Government raises bankruptcy threshold to £5,000
The numbers of people being declared bankrupt could fall sharply after the government announced a seven-fold increase in the minimum amount of debt necessary to trigger this form of insolvency.
Ministers are hiking the amount of debt over which an individual can be made bankrupt from £750 to £5,000 – the first increase for three decades.
Many campaigners welcomed the move, saying it would prevent creditors making people bankrupt for “unreasonably small debts”. However, others say the change will make it more difficult for consumers to pursue tradespeople, landlords or others who are steadfastly refusing to pay what they owe.
At the same time, the government has effectively given a boost to one of the less drastic alternatives to bankruptcy by loosening the restrictions on who is eligible for a debt relief order (DRO).
At the moment, if an individual is owed more than £750, they can apply to make that person bankrupt using a bankruptcy petition. A court may then make a bankruptcy order. But Jo Swinson, the business minister, said the government wanted to ensure this form of insolvency, which can have serious implications, was “reserved for those with sizeable debts”.
The Insolvency Service said that when it asked for views, many respondents said the amount of debt that could trigger bankruptcy was disproportionate, “as people can be put through the most serious of debt recovery action for a debt as small as £750”. It added: “There are also other ways for those owed money to recover their debts, such as action in the small claims court or attachment to salaries.”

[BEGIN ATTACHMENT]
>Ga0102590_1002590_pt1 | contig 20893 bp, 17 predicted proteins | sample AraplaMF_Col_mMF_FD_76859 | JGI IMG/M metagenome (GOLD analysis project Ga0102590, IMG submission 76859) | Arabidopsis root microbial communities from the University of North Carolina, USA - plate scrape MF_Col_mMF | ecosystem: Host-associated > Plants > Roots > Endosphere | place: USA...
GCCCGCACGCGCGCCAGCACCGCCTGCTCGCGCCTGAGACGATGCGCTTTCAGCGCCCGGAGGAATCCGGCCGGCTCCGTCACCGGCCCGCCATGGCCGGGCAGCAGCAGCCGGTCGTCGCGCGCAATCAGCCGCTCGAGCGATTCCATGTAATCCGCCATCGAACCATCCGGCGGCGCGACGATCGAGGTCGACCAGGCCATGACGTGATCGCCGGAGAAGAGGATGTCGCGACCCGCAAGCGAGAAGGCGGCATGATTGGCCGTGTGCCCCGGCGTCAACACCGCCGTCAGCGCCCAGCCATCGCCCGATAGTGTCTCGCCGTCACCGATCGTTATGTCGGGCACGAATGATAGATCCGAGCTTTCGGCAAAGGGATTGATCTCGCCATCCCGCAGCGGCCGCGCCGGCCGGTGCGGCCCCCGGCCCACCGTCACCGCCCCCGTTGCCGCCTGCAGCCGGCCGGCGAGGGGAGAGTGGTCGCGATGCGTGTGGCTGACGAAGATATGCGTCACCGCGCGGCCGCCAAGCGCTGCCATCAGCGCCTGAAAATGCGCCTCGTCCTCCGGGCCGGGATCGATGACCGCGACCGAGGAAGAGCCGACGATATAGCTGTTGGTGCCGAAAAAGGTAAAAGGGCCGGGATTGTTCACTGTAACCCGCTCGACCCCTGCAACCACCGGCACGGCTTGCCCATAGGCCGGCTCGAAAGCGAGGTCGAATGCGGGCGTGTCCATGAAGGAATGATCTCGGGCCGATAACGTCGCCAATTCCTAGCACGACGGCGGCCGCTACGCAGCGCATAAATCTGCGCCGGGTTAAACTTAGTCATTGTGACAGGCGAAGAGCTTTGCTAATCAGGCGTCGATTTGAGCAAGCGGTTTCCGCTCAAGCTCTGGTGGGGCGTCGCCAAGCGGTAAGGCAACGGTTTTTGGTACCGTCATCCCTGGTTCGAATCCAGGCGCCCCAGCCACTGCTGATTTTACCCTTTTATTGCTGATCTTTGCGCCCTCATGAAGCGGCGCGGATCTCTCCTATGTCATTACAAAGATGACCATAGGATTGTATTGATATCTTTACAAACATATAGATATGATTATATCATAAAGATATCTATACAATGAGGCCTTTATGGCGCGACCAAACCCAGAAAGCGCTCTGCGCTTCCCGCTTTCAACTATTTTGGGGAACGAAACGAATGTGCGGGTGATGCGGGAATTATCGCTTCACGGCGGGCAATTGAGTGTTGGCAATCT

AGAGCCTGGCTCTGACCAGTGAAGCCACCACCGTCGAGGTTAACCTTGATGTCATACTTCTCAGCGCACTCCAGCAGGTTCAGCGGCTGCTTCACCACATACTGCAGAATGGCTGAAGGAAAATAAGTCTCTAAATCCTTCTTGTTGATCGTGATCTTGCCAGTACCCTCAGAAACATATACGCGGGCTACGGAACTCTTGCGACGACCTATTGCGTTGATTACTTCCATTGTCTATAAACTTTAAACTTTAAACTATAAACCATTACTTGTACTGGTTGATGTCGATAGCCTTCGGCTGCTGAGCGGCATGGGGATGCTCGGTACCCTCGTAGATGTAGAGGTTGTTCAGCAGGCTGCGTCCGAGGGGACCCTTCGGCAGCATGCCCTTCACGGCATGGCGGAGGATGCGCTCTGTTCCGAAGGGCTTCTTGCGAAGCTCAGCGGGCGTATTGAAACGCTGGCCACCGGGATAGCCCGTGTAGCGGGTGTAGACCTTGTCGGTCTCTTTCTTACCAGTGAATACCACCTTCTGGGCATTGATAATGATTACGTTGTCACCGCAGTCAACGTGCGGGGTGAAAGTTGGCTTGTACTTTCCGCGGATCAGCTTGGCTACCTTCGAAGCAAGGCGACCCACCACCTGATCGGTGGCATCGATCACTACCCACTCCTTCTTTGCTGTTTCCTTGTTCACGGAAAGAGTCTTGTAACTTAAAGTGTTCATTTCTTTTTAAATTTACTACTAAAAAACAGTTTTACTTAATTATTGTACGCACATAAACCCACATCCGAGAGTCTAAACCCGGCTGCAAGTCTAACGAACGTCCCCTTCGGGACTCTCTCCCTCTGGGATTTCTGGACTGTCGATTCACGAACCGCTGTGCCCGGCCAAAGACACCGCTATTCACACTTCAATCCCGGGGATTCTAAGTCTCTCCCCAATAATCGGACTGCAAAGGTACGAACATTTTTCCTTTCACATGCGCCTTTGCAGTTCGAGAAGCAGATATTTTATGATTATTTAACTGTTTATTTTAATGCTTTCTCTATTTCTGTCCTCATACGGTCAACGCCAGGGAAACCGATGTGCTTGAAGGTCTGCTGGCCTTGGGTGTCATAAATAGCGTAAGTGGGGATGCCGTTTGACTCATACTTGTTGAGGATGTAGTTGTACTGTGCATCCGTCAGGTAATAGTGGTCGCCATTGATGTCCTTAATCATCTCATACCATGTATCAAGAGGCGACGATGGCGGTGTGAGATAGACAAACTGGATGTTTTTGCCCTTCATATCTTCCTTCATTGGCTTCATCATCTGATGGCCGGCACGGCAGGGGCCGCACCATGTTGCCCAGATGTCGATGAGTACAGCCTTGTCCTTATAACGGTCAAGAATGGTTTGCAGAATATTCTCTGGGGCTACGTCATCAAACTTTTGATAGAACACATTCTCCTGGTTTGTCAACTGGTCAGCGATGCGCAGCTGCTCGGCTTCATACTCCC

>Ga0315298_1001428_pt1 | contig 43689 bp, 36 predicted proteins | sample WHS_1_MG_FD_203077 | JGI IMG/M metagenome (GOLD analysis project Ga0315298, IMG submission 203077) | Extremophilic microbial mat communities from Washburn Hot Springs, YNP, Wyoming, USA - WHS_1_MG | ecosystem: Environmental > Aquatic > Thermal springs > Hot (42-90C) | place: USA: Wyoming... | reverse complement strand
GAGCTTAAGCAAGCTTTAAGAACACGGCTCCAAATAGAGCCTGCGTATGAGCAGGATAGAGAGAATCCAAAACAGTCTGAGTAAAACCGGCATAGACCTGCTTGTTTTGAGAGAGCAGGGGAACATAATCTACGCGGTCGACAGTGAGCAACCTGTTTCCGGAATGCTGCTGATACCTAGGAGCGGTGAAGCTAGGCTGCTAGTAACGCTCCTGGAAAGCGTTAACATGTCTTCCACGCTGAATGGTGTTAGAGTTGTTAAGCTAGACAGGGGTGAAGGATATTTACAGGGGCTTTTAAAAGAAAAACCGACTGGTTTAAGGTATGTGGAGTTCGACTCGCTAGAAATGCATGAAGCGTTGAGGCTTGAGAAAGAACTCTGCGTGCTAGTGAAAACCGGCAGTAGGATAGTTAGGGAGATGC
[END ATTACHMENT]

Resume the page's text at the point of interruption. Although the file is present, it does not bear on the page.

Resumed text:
As a result, the bankruptcy “creditor petition level” will be increased from £750 to £5,000. This is a much higher figure than most in the industry were anticipating – it is understood that at one point the Insolvency Service was suggesting it be set at £2,000.
At the moment DROs are an option only for those who owe less than £15,000 and have less than £300 worth of assets. Some experts had said the restrictions on who could use a DRO meant many people were unable to access this type of formal insolvency procedure.
In response to this, the government is increasing the maximum amount of debt that can be covered by an order to £20,000, and more than tripling the asset limit to £1,000, plus a vehicle (worth not more than £1,000). The maximum surplus income a person can have to qualify for a DRO will remain at £50 a month.